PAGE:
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Wisconsin Muslims Celebrate Joyful `Eid Al-Adha

Wisconsin Muslims Celebrate Joyful `Eid Al-Adha
Lila Aryan Photography for the Wisconsin Muslim Journal

A week of somber news reports could not stem the feeling of joy last Sunday as thousands of Milwaukee-area Muslims gathered to celebrate `Eid Al-Adha at the Wisconsin Center downtown and at mosques around the city, Wisconsin Muslim Journal reported.

“It’s really nice to see the community all together and to have a support system of brothers and sisters who believe as I do,” Heather Gilvary-Hamad, who has been Muslim for six years, said at the Wisconsin Center.

`Eid Al-Adha, or “Feast of Sacrifice”, is one of the two most important Islamic celebrations, together with `Eid Al-Fitr.

It begins with special prayers to mark the day, Muslims then offer udhiyah, a ritual that commemorates the great act of sacrifice Prophet Ibrahim and his son Isma`eel were willing to make for the sake of Allah.

In the sermon given at the Wisconsin Center, Imam Ziad Hamdan spoke of the Muslim community’s inclusiveness following community prayer.

Membership in the Muslim community, he said, “is not something you are entitled to because you were born Muslim.” It is not based on being of “a certain race, color, or ethnicity, but on certain principles, morals, manners, and conditions.”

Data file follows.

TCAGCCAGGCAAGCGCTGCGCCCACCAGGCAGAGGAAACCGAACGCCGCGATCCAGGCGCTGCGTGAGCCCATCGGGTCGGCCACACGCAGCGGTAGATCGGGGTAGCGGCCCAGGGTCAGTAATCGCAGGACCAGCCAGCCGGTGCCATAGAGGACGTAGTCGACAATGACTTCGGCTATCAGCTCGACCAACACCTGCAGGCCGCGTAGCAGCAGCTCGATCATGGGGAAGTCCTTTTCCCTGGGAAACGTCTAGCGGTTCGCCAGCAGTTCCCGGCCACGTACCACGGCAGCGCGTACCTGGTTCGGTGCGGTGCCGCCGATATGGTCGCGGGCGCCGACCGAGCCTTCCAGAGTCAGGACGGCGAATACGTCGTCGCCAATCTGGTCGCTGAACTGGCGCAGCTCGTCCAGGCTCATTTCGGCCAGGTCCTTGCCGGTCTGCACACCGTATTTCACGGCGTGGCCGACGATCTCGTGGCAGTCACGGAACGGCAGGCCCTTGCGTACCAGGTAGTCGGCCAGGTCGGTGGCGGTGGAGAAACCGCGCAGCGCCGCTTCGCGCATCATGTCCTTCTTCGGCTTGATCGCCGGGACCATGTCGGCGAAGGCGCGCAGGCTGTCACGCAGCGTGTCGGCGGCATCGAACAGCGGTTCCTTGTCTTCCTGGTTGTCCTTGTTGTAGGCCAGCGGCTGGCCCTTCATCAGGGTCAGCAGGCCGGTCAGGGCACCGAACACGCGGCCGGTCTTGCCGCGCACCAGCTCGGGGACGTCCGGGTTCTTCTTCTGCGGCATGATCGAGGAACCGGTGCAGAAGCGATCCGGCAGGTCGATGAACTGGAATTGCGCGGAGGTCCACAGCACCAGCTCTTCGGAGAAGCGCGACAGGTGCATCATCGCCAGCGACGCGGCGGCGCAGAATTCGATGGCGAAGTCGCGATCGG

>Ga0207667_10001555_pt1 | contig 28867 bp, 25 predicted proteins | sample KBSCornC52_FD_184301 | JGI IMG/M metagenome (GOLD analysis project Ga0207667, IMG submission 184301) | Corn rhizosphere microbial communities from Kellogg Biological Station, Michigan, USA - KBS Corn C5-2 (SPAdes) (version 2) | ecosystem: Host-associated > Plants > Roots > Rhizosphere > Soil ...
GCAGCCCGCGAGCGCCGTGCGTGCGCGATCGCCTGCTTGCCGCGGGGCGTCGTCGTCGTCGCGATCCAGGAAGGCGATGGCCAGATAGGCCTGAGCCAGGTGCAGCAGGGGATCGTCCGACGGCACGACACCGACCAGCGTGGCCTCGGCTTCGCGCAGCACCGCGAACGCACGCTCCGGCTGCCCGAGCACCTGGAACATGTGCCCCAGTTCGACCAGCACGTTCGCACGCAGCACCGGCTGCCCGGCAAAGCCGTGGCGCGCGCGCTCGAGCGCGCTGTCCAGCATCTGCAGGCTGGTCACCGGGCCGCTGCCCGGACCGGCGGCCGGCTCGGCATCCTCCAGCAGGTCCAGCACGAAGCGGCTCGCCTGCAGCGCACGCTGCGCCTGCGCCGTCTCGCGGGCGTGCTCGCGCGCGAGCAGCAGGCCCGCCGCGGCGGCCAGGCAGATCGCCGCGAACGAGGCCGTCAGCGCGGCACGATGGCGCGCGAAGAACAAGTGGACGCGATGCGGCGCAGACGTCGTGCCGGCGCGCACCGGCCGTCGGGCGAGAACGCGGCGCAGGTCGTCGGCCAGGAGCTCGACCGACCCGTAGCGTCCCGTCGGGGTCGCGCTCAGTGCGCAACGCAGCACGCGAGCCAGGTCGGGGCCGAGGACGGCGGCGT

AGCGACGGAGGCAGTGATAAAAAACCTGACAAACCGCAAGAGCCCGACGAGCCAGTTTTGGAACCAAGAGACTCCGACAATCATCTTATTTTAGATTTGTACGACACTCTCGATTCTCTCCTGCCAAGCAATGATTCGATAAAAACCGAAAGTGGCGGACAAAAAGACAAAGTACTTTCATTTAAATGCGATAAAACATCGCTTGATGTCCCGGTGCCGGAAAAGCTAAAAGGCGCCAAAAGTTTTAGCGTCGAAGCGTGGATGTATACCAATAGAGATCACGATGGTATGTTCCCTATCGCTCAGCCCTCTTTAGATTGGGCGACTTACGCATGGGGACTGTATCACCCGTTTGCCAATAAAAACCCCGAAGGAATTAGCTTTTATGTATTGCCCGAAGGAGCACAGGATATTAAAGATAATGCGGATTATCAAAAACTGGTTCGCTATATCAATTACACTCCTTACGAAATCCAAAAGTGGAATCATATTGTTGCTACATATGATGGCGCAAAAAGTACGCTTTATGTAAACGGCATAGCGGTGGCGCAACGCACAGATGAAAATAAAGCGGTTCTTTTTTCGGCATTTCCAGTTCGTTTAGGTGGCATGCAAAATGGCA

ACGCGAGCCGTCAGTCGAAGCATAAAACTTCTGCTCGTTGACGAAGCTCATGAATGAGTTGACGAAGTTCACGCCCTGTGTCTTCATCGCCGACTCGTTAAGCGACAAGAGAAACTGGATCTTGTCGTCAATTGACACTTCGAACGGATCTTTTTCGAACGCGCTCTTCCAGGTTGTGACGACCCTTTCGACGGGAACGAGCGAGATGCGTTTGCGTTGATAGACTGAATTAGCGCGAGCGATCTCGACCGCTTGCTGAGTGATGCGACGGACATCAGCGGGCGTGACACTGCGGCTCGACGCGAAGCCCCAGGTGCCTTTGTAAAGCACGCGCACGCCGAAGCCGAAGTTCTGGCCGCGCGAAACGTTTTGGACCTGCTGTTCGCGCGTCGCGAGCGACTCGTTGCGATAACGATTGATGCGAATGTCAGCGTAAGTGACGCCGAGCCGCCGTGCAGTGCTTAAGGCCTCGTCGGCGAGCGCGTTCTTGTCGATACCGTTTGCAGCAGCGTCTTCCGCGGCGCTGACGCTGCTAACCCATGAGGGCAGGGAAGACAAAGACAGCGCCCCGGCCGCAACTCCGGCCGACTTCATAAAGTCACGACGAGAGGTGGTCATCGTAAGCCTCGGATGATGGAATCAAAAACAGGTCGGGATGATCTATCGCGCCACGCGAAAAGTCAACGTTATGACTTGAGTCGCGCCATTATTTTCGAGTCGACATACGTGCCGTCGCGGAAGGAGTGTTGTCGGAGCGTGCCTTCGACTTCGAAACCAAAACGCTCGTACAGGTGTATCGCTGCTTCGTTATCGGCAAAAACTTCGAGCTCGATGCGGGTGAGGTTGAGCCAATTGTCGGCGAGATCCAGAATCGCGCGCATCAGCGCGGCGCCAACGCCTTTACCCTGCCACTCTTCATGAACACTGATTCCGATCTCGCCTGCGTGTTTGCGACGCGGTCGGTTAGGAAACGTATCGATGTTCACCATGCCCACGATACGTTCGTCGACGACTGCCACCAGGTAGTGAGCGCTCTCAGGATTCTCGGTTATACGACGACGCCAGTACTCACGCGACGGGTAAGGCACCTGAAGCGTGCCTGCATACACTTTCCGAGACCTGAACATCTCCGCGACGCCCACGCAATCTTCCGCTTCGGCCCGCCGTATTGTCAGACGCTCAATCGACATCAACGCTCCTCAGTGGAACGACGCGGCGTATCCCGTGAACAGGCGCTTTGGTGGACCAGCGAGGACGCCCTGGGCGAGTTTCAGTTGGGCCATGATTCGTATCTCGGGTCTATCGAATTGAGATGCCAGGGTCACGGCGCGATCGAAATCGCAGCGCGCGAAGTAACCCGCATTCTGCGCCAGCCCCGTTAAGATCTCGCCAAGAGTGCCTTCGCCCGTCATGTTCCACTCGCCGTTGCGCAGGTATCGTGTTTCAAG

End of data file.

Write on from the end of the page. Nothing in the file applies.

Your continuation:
This year’s `Eid celebrations came as India’s Hindu nationalist government made a unilateral decision to revoke Kashmir’s autonomy. The revocation was enforced by an influx of troops, sparking protests and violent clashes.

Muslims must care about “the affairs of other Muslims,” those who “are suffering day and night at the hands of the hypocrites, the dictators,” said Imam Hamdan.

“We need to stand with our brothers and sisters in Iran, Afghanistan, Syria, Yemen, and Palestine. This is our duty. Enjoin what is right and forbid what is evil.”

Despite chilling news worldwide, including thwarted terrorist attack targeting a Norway mosque, Wisconsin Muslims said that celebrating `Eid was very important.

Naheed Arshad said at the Wisconsin Center, “Celebrating this day is important from a religious point of view, and it also gives us a sense of community. To see everyone in the same place at the same time is a unique opportunity.”

“I feel very happy,” said Mohamed Montasir. “This is the biggest day of the Muslim year for people now in Mecca doing Hajj and for us.”


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